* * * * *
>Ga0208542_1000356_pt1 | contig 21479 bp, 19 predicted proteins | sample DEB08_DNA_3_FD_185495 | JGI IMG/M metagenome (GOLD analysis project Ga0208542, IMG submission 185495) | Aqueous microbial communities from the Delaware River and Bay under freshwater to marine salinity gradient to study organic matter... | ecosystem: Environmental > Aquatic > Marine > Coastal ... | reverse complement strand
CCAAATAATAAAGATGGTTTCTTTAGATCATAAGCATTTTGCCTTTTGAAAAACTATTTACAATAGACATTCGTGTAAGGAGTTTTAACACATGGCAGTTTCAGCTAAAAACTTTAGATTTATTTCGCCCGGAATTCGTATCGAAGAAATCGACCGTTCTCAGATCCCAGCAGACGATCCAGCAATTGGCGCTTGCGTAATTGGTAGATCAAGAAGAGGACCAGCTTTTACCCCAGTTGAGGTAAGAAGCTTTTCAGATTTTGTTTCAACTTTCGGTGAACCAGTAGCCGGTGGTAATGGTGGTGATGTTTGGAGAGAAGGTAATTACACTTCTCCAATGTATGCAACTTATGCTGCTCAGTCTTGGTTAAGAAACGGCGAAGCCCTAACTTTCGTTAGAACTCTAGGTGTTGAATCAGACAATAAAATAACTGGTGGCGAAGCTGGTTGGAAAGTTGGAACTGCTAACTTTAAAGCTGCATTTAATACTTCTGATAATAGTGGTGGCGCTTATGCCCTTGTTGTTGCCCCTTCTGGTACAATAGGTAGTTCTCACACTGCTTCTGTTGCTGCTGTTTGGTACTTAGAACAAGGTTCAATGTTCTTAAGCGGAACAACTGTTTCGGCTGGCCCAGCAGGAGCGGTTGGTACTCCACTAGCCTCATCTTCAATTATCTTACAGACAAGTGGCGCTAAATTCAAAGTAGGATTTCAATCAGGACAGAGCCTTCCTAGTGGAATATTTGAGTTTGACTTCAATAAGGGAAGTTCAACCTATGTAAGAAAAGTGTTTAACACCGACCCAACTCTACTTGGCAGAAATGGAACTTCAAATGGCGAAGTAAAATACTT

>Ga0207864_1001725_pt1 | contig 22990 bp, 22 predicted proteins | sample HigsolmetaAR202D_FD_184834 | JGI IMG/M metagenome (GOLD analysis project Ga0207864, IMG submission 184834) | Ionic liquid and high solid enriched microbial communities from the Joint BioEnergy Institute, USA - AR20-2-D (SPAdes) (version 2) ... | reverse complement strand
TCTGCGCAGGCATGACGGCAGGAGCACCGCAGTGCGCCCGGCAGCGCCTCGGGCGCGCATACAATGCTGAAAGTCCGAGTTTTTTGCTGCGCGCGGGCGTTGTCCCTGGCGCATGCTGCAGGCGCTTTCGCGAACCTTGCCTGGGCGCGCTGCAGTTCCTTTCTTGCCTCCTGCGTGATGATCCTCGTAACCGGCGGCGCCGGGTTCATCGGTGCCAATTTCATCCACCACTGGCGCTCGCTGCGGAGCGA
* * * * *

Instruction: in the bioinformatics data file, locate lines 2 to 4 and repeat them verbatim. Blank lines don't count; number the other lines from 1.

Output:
CCAAATAATAAAGATGGTTTCTTTAGATCATAAGCATTTTGCCTTTTGAAAAACTATTTACAATAGACATTCGTGTAAGGAGTTTTAACACATGGCAGTTTCAGCTAAAAACTTTAGATTTATTTCGCCCGGAATTCGTATCGAAGAAATCGACCGTTCTCAGATCCCAGCAGACGATCCAGCAATTGGCGCTTGCGTAATTGGTAGATCAAGAAGAGGACCAGCTTTTACCCCAGTTGAGGTAAGAAGCTTTTCAGATTTTGTTTCAACTTTCGGTGAACCAGTAGCCGGTGGTAATGGTGGTGATGTTTGGAGAGAAGGTAATTACACTTCTCCAATGTATGCAACTTATGCTGCTCAGTCTTGGTTAAGAAACGGCGAAGCCCTAACTTTCGTTAGAACTCTAGGTGTTGAATCAGACAATAAAATAACTGGTGGCGAAGCTGGTTGGAAAGTTGGAACTGCTAACTTTAAAGCTGCATTTAATACTTCTGATAATAGTGGTGGCGCTTATGCCCTTGTTGTTGCCCCTTCTGGTACAATAGGTAGTTCTCACACTGCTTCTGTTGCTGCTGTTTGGTACTTAGAACAAGGTTCAATGTTCTTAAGCGGAACAACTGTTTCGGCTGGCCCAGCAGGAGCGGTTGGTACTCCACTAGCCTCATCTTCAATTATCTTACAGACAAGTGGCGCTAAATTCAAAGTAGGATTTCAATCAGGACAGAGCCTTCCTAGTGGAATATTTGAGTTTGACTTCAATAAGGGAAGTTCAACCTATGTAAGAAAAGTGTTTAACACCGACCCAACTCTACTTGGCAGAAATGGAACTTCAAATGGCGAAGTAAAATACTT

>Ga0207864_1001725_pt1 | contig 22990 bp, 22 predicted proteins | sample HigsolmetaAR202D_FD_184834 | JGI IMG/M metagenome (GOLD analysis project Ga0207864, IMG submission 184834) | Ionic liquid and high solid enriched microbial communities from the Joint BioEnergy Institute, USA - AR20-2-D (SPAdes) (version 2) ... | reverse complement strand
TCTGCGCAGGCATGACGGCAGGAGCACCGCAGTGCGCCCGGCAGCGCCTCGGGCGCGCATACAATGCTGAAAGTCCGAGTTTTTTGCTGCGCGCGGGCGTTGTCCCTGGCGCATGCTGCAGGCGCTTTCGCGAACCTTGCCTGGGCGCGCTGCAGTTCCTTTCTTGCCTCCTGCGTGATGATCCTCGTAACCGGCGGCGCCGGGTTCATCGGTGCCAATTTCATCCACCACTGGCGCTCGCTGCGGAGCGA